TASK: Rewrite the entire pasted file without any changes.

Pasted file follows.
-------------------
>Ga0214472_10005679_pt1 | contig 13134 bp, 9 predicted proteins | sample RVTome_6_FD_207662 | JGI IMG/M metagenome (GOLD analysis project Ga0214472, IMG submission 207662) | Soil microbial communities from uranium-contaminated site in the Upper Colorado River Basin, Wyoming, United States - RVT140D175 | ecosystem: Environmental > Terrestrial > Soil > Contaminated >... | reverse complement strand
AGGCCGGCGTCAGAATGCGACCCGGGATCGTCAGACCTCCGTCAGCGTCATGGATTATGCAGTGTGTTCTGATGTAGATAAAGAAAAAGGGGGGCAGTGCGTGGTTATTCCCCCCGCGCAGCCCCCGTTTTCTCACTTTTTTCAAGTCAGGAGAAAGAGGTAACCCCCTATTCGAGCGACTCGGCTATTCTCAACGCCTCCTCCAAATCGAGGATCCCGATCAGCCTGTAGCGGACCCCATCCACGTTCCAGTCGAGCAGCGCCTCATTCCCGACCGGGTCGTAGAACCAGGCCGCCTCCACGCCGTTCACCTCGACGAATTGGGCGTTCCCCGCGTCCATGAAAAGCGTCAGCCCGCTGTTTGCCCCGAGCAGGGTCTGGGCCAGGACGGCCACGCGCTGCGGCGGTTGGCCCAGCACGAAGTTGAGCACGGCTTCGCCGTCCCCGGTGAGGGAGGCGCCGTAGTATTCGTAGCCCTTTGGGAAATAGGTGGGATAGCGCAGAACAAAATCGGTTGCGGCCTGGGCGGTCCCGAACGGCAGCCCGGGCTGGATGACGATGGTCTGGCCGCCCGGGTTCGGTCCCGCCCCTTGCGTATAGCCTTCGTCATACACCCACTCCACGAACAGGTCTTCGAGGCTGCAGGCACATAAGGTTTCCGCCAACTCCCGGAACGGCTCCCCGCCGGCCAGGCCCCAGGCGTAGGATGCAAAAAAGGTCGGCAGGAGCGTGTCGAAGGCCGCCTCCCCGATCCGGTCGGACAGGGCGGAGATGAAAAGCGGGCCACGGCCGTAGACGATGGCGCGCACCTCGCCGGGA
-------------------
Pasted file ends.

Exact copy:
>Ga0214472_10005679_pt1 | contig 13134 bp, 9 predicted proteins | sample RVTome_6_FD_207662 | JGI IMG/M metagenome (GOLD analysis project Ga0214472, IMG submission 207662) | Soil microbial communities from uranium-contaminated site in the Upper Colorado River Basin, Wyoming, United States - RVT140D175 | ecosystem: Environmental > Terrestrial > Soil > Contaminated >... | reverse complement strand
AGGCCGGCGTCAGAATGCGACCCGGGATCGTCAGACCTCCGTCAGCGTCATGGATTATGCAGTGTGTTCTGATGTAGATAAAGAAAAAGGGGGGCAGTGCGTGGTTATTCCCCCCGCGCAGCCCCCGTTTTCTCACTTTTTTCAAGTCAGGAGAAAGAGGTAACCCCCTATTCGAGCGACTCGGCTATTCTCAACGCCTCCTCCAAATCGAGGATCCCGATCAGCCTGTAGCGGACCCCATCCACGTTCCAGTCGAGCAGCGCCTCATTCCCGACCGGGTCGTAGAACCAGGCCGCCTCCACGCCGTTCACCTCGACGAATTGGGCGTTCCCCGCGTCCATGAAAAGCGTCAGCCCGCTGTTTGCCCCGAGCAGGGTCTGGGCCAGGACGGCCACGCGCTGCGGCGGTTGGCCCAGCACGAAGTTGAGCACGGCTTCGCCGTCCCCGGTGAGGGAGGCGCCGTAGTATTCGTAGCCCTTTGGGAAATAGGTGGGATAGCGCAGAACAAAATCGGTTGCGGCCTGGGCGGTCCCGAACGGCAGCCCGGGCTGGATGACGATGGTCTGGCCGCCCGGGTTCGGTCCCGCCCCTTGCGTATAGCCTTCGTCATACACCCACTCCACGAACAGGTCTTCGAGGCTGCAGGCACATAAGGTTTCCGCCAACTCCCGGAACGGCTCCCCGCCGGCCAGGCCCCAGGCGTAGGATGCAAAAAAGGTCGGCAGGAGCGTGTCGAAGGCCGCCTCCCCGATCCGGTCGGACAGGGCGGAGATGAAAAGCGGGCCACGGCCGTAGACGATGGCGCGCACCTCGCCGGGA